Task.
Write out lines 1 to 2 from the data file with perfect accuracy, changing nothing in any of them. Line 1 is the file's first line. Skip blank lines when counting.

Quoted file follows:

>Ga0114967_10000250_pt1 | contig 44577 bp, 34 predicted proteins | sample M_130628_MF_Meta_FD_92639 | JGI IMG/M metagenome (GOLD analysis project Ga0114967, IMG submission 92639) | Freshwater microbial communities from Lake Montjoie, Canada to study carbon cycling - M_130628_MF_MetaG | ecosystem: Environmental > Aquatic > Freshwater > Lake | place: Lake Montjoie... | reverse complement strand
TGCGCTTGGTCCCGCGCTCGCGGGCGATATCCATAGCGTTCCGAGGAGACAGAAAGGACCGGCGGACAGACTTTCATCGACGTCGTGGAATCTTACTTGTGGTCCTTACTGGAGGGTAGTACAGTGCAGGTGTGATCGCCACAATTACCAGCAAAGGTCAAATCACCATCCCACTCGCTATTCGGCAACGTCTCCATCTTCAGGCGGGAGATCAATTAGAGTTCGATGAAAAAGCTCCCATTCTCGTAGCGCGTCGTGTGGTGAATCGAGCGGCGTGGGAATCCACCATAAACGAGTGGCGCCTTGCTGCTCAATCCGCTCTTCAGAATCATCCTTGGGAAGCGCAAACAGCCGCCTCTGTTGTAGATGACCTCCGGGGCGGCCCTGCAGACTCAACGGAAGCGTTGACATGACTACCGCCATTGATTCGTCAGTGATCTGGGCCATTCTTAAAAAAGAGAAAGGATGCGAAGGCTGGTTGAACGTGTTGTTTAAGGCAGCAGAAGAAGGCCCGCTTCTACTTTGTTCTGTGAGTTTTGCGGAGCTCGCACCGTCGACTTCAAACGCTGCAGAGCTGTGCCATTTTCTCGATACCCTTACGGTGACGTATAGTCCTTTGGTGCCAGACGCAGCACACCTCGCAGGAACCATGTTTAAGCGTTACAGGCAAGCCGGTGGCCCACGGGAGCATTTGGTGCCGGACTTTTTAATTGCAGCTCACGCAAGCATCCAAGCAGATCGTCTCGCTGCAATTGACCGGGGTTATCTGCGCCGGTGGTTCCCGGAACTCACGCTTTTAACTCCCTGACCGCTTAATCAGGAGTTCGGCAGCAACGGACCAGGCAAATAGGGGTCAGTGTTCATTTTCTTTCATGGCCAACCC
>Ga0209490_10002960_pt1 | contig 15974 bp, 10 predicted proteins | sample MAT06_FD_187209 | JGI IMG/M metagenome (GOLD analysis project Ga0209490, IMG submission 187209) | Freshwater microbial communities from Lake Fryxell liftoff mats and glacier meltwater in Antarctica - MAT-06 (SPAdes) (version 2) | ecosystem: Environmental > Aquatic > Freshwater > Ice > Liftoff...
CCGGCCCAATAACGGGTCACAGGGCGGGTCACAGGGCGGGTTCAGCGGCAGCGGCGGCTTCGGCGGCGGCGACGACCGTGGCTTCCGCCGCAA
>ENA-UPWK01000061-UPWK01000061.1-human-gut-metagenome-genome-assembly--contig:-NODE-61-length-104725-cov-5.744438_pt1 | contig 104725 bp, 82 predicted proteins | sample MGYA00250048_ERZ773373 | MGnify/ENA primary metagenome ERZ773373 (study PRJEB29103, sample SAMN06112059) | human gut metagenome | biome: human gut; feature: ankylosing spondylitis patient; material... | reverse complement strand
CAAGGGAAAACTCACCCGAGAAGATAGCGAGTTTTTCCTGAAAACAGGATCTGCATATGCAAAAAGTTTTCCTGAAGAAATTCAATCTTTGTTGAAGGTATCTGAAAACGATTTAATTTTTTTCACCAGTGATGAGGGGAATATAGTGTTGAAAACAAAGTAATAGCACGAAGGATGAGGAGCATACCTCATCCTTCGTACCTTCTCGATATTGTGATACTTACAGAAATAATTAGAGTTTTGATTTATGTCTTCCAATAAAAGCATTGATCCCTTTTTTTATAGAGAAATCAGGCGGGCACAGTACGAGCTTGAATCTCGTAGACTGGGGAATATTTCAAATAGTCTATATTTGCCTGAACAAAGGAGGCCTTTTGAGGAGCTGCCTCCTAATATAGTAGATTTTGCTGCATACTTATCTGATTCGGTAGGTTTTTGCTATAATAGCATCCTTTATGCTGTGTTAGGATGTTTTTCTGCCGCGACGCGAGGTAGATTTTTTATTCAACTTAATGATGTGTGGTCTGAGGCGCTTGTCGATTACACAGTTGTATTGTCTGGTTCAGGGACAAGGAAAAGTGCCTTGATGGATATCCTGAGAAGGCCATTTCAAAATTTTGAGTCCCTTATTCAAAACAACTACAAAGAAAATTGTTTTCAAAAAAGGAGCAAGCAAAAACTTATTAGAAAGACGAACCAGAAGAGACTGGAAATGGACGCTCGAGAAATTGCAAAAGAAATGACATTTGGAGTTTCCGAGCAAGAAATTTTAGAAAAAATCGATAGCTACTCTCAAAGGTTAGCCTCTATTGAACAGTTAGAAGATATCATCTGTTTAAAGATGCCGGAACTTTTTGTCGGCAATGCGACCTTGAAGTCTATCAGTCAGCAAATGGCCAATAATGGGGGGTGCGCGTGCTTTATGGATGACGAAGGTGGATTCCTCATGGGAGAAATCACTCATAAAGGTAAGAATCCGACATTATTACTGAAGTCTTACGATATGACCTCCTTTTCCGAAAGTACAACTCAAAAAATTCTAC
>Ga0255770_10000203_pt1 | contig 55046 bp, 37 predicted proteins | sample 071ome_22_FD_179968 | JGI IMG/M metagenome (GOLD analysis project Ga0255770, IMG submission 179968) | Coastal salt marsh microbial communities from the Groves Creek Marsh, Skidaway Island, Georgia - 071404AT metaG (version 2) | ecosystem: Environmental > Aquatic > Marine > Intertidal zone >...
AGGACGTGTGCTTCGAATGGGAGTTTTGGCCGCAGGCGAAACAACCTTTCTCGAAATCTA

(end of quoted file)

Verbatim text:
>Ga0114967_10000250_pt1 | contig 44577 bp, 34 predicted proteins | sample M_130628_MF_Meta_FD_92639 | JGI IMG/M metagenome (GOLD analysis project Ga0114967, IMG submission 92639) | Freshwater microbial communities from Lake Montjoie, Canada to study carbon cycling - M_130628_MF_MetaG | ecosystem: Environmental > Aquatic > Freshwater > Lake | place: Lake Montjoie... | reverse complement strand
TGCGCTTGGTCCCGCGCTCGCGGGCGATATCCATAGCGTTCCGAGGAGACAGAAAGGACCGGCGGACAGACTTTCATCGACGTCGTGGAATCTTACTTGTGGTCCTTACTGGAGGGTAGTACAGTGCAGGTGTGATCGCCACAATTACCAGCAAAGGTCAAATCACCATCCCACTCGCTATTCGGCAACGTCTCCATCTTCAGGCGGGAGATCAATTAGAGTTCGATGAAAAAGCTCCCATTCTCGTAGCGCGTCGTGTGGTGAATCGAGCGGCGTGGGAATCCACCATAAACGAGTGGCGCCTTGCTGCTCAATCCGCTCTTCAGAATCATCCTTGGGAAGCGCAAACAGCCGCCTCTGTTGTAGATGACCTCCGGGGCGGCCCTGCAGACTCAACGGAAGCGTTGACATGACTACCGCCATTGATTCGTCAGTGATCTGGGCCATTCTTAAAAAAGAGAAAGGATGCGAAGGCTGGTTGAACGTGTTGTTTAAGGCAGCAGAAGAAGGCCCGCTTCTACTTTGTTCTGTGAGTTTTGCGGAGCTCGCACCGTCGACTTCAAACGCTGCAGAGCTGTGCCATTTTCTCGATACCCTTACGGTGACGTATAGTCCTTTGGTGCCAGACGCAGCACACCTCGCAGGAACCATGTTTAAGCGTTACAGGCAAGCCGGTGGCCCACGGGAGCATTTGGTGCCGGACTTTTTAATTGCAGCTCACGCAAGCATCCAAGCAGATCGTCTCGCTGCAATTGACCGGGGTTATCTGCGCCGGTGGTTCCCGGAACTCACGCTTTTAACTCCCTGACCGCTTAATCAGGAGTTCGGCAGCAACGGACCAGGCAAATAGGGGTCAGTGTTCATTTTCTTTCATGGCCAACCC